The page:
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IS-Khorasan Leader in Alleged Audio Message Discusses Afghanistan Losses

Fighters with ISIS-Khorasan, the affiliate in Afghanistan, vow allegiance to a new Islamic State leader in this photo issued Nov. 5, 2019, by the SITE Intelligence Group.
Fighters with ISIS-Khorasan, the affiliate in Afghanistan, vow allegiance to a new Islamic State leader in this photo issued Nov. 5, 2019, by the SITE Intelligence Group.

An official pro-Taliban media outlet in Afghanistan has released an alleged audio clip of the leader of the local affiliate of Islamic State in which the man acknowledges his group's significant recent losses.

"Only a few of our comrades are left, and their number can be counted on the fingers," Shahab al-Muhajir, the so-called emir of IS-Khorasan, said in Pashto language in a message to his group.

The militant commander also spoke about the killings of key leaders in recent Taliban counterterrorism operations against IS-Khorasan hideouts in the capital of Kabul and elsewhere in Afghanistan.

The al-Mersaad state-affiliated channel, which released the audio, is working to counter IS-Khorasan terrorist propaganda, according to Taliban officials.

There has been no comment from IS-Khorasan on the alleged audio clip attributed to its leader.

VOA has not independently confirmed the speaker's identity.

Taliban security sources tell VOA the audio clip is that of al-Muhajir, whose real name is Sanaullah Ghafari, and said that he is a resident of Kabul.

Abdul Sayed, a Sweden-based independent researcher on jihadists, said that Islamic State official sources had never released any audio message from al-Muhajir until now.

“But his voice resembles the Pashto dialect of his native area in Kabul. However, he uses words from the Pashto dialect of the northeastern Afghan province of Kunar or the adjacent tribal belt of neighboring Pakistan,” Sayed said of the audio clip released by the Taliban.

“Secondly, this audio reflects the ground realities. The Taliban GDI recently killed several senior IS-K commanders, and al-Muhajir expressed concerns over the leadership losses in Afghanistan,” the researcher said in written comments to VOA. By GDI, he was referring to the General Directorate of Intelligence, the Taliban-led Afghan spy agency.

Sayed noted that al-Muhajir had named a slain IS-K commander, Mualawi Muhammad, also known as Mualawi Ziauddin, in the audio and declared his death "a heavy loss" for the group. The Taliban killed Ziauddin in an operation in the northern Afghan province of Balkh on March 26.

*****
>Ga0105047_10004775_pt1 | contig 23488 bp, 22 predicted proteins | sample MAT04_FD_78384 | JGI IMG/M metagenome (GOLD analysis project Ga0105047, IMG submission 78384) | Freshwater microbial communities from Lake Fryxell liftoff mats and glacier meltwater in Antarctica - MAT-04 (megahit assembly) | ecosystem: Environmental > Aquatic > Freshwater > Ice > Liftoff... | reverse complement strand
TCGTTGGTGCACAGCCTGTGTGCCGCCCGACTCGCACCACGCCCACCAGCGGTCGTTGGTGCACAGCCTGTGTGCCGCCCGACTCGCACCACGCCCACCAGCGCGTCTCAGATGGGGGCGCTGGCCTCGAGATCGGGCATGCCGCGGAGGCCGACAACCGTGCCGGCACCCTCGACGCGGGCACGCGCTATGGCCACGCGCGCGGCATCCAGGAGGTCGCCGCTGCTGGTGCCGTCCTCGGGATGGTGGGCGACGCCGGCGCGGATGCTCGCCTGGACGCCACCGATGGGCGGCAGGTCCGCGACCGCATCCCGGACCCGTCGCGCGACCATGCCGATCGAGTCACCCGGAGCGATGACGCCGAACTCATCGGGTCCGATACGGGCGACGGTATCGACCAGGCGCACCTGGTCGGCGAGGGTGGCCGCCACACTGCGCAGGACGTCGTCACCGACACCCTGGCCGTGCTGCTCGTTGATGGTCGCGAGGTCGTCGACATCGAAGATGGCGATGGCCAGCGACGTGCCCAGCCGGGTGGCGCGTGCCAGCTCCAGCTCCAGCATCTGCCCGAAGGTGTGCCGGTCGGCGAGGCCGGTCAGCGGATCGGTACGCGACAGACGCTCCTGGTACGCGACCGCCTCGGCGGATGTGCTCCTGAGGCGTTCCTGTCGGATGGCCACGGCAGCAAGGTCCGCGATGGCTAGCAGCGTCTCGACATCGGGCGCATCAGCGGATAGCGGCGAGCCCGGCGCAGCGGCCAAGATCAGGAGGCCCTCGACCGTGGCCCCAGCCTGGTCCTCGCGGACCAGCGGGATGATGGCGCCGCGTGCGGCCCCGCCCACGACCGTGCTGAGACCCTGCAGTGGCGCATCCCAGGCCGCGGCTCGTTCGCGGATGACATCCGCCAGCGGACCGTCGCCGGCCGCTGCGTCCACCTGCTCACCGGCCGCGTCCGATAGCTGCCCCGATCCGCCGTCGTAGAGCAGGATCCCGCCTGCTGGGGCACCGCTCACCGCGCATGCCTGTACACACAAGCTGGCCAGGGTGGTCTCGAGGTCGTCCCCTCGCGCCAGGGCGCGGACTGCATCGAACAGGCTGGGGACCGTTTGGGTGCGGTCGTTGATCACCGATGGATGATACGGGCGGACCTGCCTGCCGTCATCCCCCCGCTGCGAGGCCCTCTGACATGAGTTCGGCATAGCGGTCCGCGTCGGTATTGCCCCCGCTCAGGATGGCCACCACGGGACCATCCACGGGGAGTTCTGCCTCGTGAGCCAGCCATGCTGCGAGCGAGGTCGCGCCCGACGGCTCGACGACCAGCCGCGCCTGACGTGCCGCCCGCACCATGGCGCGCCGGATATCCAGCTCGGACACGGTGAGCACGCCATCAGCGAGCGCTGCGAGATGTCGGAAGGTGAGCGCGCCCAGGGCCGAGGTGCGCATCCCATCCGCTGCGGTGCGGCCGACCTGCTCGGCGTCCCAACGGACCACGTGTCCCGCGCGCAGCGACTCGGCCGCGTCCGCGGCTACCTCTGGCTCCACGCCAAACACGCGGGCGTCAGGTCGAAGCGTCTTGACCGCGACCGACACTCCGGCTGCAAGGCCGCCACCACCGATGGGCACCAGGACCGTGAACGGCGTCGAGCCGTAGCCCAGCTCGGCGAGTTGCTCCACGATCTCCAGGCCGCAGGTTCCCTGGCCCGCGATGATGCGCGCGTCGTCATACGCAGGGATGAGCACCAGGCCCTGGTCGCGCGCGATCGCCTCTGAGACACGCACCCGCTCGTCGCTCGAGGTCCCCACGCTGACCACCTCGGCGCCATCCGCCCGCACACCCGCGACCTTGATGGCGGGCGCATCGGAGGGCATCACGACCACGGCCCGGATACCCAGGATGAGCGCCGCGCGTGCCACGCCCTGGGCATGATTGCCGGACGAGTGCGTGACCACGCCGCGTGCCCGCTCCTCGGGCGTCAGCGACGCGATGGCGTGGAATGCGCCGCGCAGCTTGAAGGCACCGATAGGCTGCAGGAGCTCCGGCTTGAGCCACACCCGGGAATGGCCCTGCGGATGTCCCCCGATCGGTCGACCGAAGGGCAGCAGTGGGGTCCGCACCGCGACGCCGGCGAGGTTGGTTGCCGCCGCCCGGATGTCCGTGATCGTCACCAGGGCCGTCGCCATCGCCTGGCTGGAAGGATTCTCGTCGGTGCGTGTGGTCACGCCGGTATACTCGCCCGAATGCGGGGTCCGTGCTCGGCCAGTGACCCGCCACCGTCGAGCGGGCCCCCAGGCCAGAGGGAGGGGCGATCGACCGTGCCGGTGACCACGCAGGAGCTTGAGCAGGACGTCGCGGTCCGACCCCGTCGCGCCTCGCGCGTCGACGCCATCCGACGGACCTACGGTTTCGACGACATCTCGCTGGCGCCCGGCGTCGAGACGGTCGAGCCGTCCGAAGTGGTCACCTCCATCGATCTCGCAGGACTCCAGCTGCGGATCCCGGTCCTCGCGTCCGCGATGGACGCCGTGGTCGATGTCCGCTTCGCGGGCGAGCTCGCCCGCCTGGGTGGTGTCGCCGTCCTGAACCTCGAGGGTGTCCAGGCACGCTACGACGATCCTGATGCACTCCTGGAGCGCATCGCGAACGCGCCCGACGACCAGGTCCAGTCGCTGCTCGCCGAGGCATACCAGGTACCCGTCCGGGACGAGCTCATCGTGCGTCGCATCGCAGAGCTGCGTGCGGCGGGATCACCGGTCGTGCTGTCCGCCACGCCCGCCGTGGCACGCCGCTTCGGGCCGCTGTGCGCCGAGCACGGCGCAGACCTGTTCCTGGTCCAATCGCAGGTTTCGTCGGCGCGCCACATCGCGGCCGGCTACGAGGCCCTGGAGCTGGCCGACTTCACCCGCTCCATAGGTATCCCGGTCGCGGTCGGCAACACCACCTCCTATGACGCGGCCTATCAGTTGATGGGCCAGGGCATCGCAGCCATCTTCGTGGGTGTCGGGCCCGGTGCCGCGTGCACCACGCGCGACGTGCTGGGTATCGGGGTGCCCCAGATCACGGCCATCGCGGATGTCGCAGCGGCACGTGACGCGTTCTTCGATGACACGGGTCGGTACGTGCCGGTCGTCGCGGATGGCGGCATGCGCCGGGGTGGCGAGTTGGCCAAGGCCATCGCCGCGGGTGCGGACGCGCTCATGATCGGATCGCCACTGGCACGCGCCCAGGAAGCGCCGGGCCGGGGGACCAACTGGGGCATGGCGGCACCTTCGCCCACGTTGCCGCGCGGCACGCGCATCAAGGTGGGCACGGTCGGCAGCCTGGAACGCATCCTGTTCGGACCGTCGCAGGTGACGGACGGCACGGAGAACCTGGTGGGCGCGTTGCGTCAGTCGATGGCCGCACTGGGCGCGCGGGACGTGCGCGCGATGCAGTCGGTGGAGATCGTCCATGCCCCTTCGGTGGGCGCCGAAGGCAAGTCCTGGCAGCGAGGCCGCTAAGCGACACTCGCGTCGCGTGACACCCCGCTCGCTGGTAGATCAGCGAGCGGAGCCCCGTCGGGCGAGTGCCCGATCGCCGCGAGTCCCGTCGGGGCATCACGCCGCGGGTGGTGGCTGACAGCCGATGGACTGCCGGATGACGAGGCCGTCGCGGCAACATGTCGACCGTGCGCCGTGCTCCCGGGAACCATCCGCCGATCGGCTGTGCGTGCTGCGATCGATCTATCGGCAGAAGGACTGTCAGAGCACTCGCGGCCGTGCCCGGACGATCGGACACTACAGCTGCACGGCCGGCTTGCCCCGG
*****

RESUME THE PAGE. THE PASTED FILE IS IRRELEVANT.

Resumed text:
Meanwhile, the spy agency late Sunday also reported the arrest of a key IS-Khorasan operative, Ainuddin Muhammad.

The GDI released a purported video confession of the detainee, saying he played a central role in organizing high-profile attacks in northern Afghanistan last month. They included a suicide bombing that killed the Taliban governor of Balkh province. Muhammad reportedly confessed that he was recruited by IS-Khorasan in Iran.

The Taliban are the sworn enemies of IS-Khorasan and have reported significant successes against the militants in recent counterterrorism operations.

Many of those reported gains have not been independently verified.

Late last month, the GDI announced the killing of three central IS-Khorasan commanders, including Ziauddin, the second highest-ranked member of the group.

Taliban chief spokesman Zabihullah Mujahid told VOA’s Afghan service in an interview last week that since the Taliban took control of Afghanistan in August 2021, their security forces have arrested and imprisoned up to 1,700 IS-Khorasan militants and killed close to 1,100 others.

It was not possible to verify the Taliban's claims from independent sources.

In an interview aired Monday by Taliban-controlled state television, Mujahid rejected recent assertions by the United States that IS-Khorasan is gaining strength in Afghanistan and could soon launch attacks beyond its borders.

"Some countries that say Daesh has become more active and a threat to the world after six months, this is nothing but propaganda that we reject," said Mujahid. He did not name any country. Daesh is a local name for IS-Khorasan.

Last month, a top U.S. military commander told a congressional hearing that IS-Khorasan was eyeing the West and could launch an attack from Afghan bases before the year is out.

"They can do external operations against U.S. or Western interests abroad in under six months with little to no warning," said Army Gen. Michael Kurilla, the head of U.S. Central Command overseeing U.S. troops in the region.